I have a pork loin roast in my freezer. I've searched for recipes and just can't figure out what to do with it. I don't have a slow cooker. I'd prefer an outdoor method. Thank you for any suggestions.
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The best way to get juicy pork is to first brine it. This takes 8-12 hours, but is worth the time. After the brining process, pat dry with a paper towel and season with salt and pepper. Put over direct heat to sear the outside of the pork. Then move to indirect heat for about 60-80 minutes until pork registers 150-160, this will slightly pink in the center.
Ingredients and Directions for Making the Brine:
4 – 5 pound pork loin roast
6 cups hot water
1/2 cup salt
1/2 cup dark brown sugar
2 Bay leaves
1 handful of peppercorns
4 sprigs of thyme
2 sprigs of rosemary
1.Combine the brown sugar and salt in the water.
2.Stir until dissolved and then add the rest of the brine ingredients.
3.Once the solution has completely cooled, add the pork loin roast and brine solution to a Ziplock type bag. Seal and squeeze out as much air as possible.
6.Put the sealed bag with the now brining pork roast into a pot or large bowl, one that can hold all of the liquid in case something happens to the bag. Place the bowl containing the brining meat into a refrigerator for at least 8-12 hours.
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Sorry, but 160F is waaayyy too high. Not even the USDA wants you to do that anymore. 140 is about right when tested with an instant read probe. Remove to a platter, tent with aluminum foil and let rest 10-15 minutes. Carve and serve.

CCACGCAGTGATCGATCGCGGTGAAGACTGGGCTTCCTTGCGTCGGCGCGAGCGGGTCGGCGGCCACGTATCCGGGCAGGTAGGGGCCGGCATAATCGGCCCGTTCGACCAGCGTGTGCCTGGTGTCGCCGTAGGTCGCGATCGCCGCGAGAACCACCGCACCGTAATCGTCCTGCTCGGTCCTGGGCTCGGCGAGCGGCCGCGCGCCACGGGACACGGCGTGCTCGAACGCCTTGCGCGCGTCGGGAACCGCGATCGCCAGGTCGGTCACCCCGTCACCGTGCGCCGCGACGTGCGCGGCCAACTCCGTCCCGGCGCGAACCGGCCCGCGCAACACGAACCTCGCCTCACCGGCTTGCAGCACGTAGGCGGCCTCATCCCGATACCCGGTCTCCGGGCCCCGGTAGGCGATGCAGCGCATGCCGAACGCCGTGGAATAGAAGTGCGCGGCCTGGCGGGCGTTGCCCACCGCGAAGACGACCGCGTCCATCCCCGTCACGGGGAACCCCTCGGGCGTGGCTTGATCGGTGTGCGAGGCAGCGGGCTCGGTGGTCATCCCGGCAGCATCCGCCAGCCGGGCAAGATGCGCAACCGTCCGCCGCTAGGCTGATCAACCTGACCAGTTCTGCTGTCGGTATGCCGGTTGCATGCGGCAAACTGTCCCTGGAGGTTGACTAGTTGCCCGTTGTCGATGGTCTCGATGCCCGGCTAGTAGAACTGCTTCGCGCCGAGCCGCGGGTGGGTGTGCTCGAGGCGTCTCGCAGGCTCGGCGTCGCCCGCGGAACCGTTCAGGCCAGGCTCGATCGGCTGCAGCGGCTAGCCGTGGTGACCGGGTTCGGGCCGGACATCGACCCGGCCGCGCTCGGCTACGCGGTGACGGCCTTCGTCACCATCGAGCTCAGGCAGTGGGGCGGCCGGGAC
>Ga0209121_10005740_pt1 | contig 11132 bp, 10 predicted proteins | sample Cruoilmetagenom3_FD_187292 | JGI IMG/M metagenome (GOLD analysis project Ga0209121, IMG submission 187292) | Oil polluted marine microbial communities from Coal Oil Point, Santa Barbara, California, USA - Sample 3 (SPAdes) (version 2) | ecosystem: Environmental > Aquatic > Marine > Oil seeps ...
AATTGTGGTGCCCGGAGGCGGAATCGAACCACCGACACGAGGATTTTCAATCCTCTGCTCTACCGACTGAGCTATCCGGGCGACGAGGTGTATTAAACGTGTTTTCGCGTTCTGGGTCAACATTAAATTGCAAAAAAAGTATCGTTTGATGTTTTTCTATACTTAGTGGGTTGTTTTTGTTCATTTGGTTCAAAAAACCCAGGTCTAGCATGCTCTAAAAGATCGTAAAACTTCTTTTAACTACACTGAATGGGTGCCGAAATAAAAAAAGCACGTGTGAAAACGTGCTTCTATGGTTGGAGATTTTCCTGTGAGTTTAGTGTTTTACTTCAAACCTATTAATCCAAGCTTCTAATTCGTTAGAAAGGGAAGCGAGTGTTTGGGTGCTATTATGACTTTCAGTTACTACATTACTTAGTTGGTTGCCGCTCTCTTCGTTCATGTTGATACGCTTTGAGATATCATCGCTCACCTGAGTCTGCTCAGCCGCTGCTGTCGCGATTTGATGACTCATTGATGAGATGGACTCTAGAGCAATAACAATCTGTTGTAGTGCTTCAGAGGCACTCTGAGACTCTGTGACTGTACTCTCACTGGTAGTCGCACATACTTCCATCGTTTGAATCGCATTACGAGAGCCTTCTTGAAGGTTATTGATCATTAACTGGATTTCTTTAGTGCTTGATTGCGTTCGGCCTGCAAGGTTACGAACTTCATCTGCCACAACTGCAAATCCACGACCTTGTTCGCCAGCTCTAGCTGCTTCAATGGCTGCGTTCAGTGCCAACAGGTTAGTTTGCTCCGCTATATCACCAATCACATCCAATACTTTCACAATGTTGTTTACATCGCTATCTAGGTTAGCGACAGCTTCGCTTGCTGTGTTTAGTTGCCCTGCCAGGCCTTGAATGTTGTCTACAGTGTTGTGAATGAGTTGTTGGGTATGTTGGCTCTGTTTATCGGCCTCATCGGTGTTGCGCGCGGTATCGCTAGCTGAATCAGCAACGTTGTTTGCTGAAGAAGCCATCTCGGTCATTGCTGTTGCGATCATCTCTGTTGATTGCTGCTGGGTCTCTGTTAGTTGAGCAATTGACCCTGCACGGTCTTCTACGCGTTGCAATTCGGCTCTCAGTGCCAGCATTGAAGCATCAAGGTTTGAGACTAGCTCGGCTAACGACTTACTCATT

You can give it a basic BBQ rub and grill it. Make sure you don't overcook it, it should come just shy of 145F and let it rest and the temp will rise a few degrees. I used to slather mine with a homemade peach and honey mustard in the oven and top with bread crumbs. You might like to use a peach mustard glaze, that's a great flavor combo with the pork. Combine peach jam with Dijon mustard and honey and brush that on the pork (cook over indirect heat.) You might like to grill some peach halves alongside and brush with the same glaze.
Rosemary and fennel in combination are great herbs for pork loin. Don't forget the garlic and the sea salt. I use an internal brine as opposed to the long soak method, but you will need an injector for that. This works well with meat that's cooked outside (especially if you are using real wood charcoal and not those sissy Kingsford briquettes packed with accelerants). Cooking time depends on the heat of your fire and internal cooking temperature. Cook it with the lid closed and don't be tempted to keep flipping it over.
I just posted a rub using fennel seed and garlic that is perfect for a pork loin. See hotline answers for use of fennel seed. And 140 is the optimal doneness for pork!
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